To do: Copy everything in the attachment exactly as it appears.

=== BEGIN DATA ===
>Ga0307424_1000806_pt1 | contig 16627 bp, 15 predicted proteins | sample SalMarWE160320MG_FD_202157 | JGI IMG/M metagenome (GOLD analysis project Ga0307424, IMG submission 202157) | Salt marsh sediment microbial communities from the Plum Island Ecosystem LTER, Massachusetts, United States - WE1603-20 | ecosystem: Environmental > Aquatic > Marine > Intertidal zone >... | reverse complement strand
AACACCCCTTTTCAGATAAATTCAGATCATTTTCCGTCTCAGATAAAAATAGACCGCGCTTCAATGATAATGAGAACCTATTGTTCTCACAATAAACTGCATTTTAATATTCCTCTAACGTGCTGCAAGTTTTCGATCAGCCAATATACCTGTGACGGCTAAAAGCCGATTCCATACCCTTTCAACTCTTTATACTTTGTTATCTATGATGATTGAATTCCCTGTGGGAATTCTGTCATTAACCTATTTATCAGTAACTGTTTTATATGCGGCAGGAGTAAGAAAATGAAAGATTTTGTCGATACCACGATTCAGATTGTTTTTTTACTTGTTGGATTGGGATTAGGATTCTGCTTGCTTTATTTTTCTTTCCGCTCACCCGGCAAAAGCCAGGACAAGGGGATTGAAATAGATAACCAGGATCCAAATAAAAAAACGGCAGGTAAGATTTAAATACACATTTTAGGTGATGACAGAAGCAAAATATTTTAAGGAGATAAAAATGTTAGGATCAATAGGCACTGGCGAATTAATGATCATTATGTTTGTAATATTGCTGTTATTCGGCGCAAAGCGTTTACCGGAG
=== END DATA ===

>Ga0307424_1000806_pt1 | contig 16627 bp, 15 predicted proteins | sample SalMarWE160320MG_FD_202157 | JGI IMG/M metagenome (GOLD analysis project Ga0307424, IMG submission 202157) | Salt marsh sediment microbial communities from the Plum Island Ecosystem LTER, Massachusetts, United States - WE1603-20 | ecosystem: Environmental > Aquatic > Marine > Intertidal zone >... | reverse complement strand
AACACCCCTTTTCAGATAAATTCAGATCATTTTCCGTCTCAGATAAAAATAGACCGCGCTTCAATGATAATGAGAACCTATTGTTCTCACAATAAACTGCATTTTAATATTCCTCTAACGTGCTGCAAGTTTTCGATCAGCCAATATACCTGTGACGGCTAAAAGCCGATTCCATACCCTTTCAACTCTTTATACTTTGTTATCTATGATGATTGAATTCCCTGTGGGAATTCTGTCATTAACCTATTTATCAGTAACTGTTTTATATGCGGCAGGAGTAAGAAAATGAAAGATTTTGTCGATACCACGATTCAGATTGTTTTTTTACTTGTTGGATTGGGATTAGGATTCTGCTTGCTTTATTTTTCTTTCCGCTCACCCGGCAAAAGCCAGGACAAGGGGATTGAAATAGATAACCAGGATCCAAATAAAAAAACGGCAGGTAAGATTTAAATACACATTTTAGGTGATGACAGAAGCAAAATATTTTAAGGAGATAAAAATGTTAGGATCAATAGGCACTGGCGAATTAATGATCATTATGTTTGTAATATTGCTGTTATTCGGCGCAAAGCGTTTACCGGAG